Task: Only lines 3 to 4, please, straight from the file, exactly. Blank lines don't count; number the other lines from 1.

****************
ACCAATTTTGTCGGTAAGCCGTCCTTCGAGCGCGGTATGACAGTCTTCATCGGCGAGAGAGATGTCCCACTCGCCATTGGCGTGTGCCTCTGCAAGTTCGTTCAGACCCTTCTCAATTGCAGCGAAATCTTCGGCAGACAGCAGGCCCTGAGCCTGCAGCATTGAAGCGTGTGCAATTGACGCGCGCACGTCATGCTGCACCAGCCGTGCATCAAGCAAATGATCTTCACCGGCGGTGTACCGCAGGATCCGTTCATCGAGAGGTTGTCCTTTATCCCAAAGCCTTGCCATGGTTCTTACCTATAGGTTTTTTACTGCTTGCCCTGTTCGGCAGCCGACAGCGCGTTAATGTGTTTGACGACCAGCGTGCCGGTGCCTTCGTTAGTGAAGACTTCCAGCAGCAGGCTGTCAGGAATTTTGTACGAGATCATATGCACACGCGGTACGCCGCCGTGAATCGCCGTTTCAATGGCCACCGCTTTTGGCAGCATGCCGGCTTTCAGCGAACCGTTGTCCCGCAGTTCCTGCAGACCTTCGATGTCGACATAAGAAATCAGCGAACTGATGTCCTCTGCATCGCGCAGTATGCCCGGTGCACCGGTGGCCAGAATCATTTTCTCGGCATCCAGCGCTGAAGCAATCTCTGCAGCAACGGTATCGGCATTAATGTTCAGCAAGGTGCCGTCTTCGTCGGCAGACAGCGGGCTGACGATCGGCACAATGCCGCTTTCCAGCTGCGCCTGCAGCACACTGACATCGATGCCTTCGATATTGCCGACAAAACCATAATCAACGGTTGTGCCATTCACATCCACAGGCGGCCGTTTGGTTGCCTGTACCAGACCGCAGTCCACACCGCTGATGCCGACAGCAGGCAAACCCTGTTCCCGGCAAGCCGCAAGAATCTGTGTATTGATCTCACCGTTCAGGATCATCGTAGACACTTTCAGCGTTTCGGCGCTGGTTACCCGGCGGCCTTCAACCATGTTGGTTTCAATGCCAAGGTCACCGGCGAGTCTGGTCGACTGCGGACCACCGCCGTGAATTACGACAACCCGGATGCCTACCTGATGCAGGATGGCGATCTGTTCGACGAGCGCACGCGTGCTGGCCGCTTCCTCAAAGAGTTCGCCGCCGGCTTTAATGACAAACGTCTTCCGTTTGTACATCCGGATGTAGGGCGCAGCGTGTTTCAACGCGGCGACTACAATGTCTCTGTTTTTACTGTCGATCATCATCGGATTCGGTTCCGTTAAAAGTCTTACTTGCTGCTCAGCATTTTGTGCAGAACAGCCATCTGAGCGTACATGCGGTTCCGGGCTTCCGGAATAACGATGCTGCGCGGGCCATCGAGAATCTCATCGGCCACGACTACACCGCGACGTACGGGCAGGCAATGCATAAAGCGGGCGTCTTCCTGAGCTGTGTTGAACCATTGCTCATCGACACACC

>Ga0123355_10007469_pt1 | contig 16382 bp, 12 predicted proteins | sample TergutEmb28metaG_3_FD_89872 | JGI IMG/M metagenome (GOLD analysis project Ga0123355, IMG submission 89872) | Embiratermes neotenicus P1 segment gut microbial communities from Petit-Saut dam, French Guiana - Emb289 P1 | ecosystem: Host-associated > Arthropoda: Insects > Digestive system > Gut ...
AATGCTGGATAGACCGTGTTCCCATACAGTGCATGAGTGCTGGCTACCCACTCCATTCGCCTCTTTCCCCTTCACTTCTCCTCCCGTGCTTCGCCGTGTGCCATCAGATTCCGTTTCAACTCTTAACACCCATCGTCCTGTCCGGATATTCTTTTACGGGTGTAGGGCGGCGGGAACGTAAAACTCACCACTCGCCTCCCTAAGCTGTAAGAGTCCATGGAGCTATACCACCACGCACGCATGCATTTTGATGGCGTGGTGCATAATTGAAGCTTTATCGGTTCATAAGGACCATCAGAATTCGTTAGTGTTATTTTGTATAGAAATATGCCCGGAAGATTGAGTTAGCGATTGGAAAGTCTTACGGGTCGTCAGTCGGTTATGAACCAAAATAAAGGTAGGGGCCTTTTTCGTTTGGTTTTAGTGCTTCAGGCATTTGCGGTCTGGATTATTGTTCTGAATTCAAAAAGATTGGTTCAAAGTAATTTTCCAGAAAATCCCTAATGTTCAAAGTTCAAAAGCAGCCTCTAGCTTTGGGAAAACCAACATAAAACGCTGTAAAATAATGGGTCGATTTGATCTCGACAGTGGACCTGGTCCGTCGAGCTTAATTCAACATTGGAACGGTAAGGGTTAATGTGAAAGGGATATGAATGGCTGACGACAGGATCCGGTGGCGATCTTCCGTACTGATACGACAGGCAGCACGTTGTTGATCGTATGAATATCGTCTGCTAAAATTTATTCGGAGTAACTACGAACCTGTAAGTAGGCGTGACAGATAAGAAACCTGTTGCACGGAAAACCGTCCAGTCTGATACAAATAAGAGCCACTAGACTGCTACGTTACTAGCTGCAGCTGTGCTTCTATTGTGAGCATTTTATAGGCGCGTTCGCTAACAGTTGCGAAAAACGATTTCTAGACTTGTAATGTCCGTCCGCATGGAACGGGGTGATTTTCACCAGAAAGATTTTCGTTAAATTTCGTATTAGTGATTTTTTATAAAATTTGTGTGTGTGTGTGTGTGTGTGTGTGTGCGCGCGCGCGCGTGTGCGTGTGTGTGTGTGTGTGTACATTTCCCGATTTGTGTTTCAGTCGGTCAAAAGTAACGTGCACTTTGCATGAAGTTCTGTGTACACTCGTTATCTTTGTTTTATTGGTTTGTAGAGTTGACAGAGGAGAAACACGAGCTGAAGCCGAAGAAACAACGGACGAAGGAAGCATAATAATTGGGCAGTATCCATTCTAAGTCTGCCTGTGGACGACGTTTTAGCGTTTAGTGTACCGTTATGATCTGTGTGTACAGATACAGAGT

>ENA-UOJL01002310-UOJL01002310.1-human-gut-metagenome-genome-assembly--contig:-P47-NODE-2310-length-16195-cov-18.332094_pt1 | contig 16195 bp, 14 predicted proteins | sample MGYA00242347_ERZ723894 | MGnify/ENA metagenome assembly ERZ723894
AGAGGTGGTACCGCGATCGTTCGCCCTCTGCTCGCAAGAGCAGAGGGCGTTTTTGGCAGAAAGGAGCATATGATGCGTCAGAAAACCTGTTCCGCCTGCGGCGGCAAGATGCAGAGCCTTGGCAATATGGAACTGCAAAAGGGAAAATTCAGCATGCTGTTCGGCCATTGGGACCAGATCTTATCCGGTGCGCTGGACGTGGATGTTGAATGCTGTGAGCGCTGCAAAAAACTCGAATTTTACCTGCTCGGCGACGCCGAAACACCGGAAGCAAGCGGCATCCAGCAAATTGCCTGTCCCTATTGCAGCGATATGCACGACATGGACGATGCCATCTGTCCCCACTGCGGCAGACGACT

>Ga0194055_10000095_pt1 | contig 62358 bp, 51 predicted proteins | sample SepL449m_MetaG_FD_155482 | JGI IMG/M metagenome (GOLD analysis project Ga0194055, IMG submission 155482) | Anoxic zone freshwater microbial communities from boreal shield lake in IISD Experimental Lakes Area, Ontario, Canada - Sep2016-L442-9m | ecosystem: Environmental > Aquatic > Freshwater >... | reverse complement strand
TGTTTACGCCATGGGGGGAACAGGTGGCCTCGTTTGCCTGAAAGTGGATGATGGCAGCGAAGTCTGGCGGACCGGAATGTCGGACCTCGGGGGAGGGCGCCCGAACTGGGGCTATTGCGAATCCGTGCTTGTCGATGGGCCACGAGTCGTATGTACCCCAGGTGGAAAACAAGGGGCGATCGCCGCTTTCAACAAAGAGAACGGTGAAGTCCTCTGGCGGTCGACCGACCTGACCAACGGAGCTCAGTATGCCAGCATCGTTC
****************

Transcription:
AATGCTGGATAGACCGTGTTCCCATACAGTGCATGAGTGCTGGCTACCCACTCCATTCGCCTCTTTCCCCTTCACTTCTCCTCCCGTGCTTCGCCGTGTGCCATCAGATTCCGTTTCAACTCTTAACACCCATCGTCCTGTCCGGATATTCTTTTACGGGTGTAGGGCGGCGGGAACGTAAAACTCACCACTCGCCTCCCTAAGCTGTAAGAGTCCATGGAGCTATACCACCACGCACGCATGCATTTTGATGGCGTGGTGCATAATTGAAGCTTTATCGGTTCATAAGGACCATCAGAATTCGTTAGTGTTATTTTGTATAGAAATATGCCCGGAAGATTGAGTTAGCGATTGGAAAGTCTTACGGGTCGTCAGTCGGTTATGAACCAAAATAAAGGTAGGGGCCTTTTTCGTTTGGTTTTAGTGCTTCAGGCATTTGCGGTCTGGATTATTGTTCTGAATTCAAAAAGATTGGTTCAAAGTAATTTTCCAGAAAATCCCTAATGTTCAAAGTTCAAAAGCAGCCTCTAGCTTTGGGAAAACCAACATAAAACGCTGTAAAATAATGGGTCGATTTGATCTCGACAGTGGACCTGGTCCGTCGAGCTTAATTCAACATTGGAACGGTAAGGGTTAATGTGAAAGGGATATGAATGGCTGACGACAGGATCCGGTGGCGATCTTCCGTACTGATACGACAGGCAGCACGTTGTTGATCGTATGAATATCGTCTGCTAAAATTTATTCGGAGTAACTACGAACCTGTAAGTAGGCGTGACAGATAAGAAACCTGTTGCACGGAAAACCGTCCAGTCTGATACAAATAAGAGCCACTAGACTGCTACGTTACTAGCTGCAGCTGTGCTTCTATTGTGAGCATTTTATAGGCGCGTTCGCTAACAGTTGCGAAAAACGATTTCTAGACTTGTAATGTCCGTCCGCATGGAACGGGGTGATTTTCACCAGAAAGATTTTCGTTAAATTTCGTATTAGTGATTTTTTATAAAATTTGTGTGTGTGTGTGTGTGTGTGTGTGTGCGCGCGCGCGCGTGTGCGTGTGTGTGTGTGTGTGTACATTTCCCGATTTGTGTTTCAGTCGGTCAAAAGTAACGTGCACTTTGCATGAAGTTCTGTGTACACTCGTTATCTTTGTTTTATTGGTTTGTAGAGTTGACAGAGGAGAAACACGAGCTGAAGCCGAAGAAACAACGGACGAAGGAAGCATAATAATTGGGCAGTATCCATTCTAAGTCTGCCTGTGGACGACGTTTTAGCGTTTAGTGTACCGTTATGATCTGTGTGTACAGATACAGAGT

>ENA-UOJL01002310-UOJL01002310.1-human-gut-metagenome-genome-assembly--contig:-P47-NODE-2310-length-16195-cov-18.332094_pt1 | contig 16195 bp, 14 predicted proteins | sample MGYA00242347_ERZ723894 | MGnify/ENA metagenome assembly ERZ723894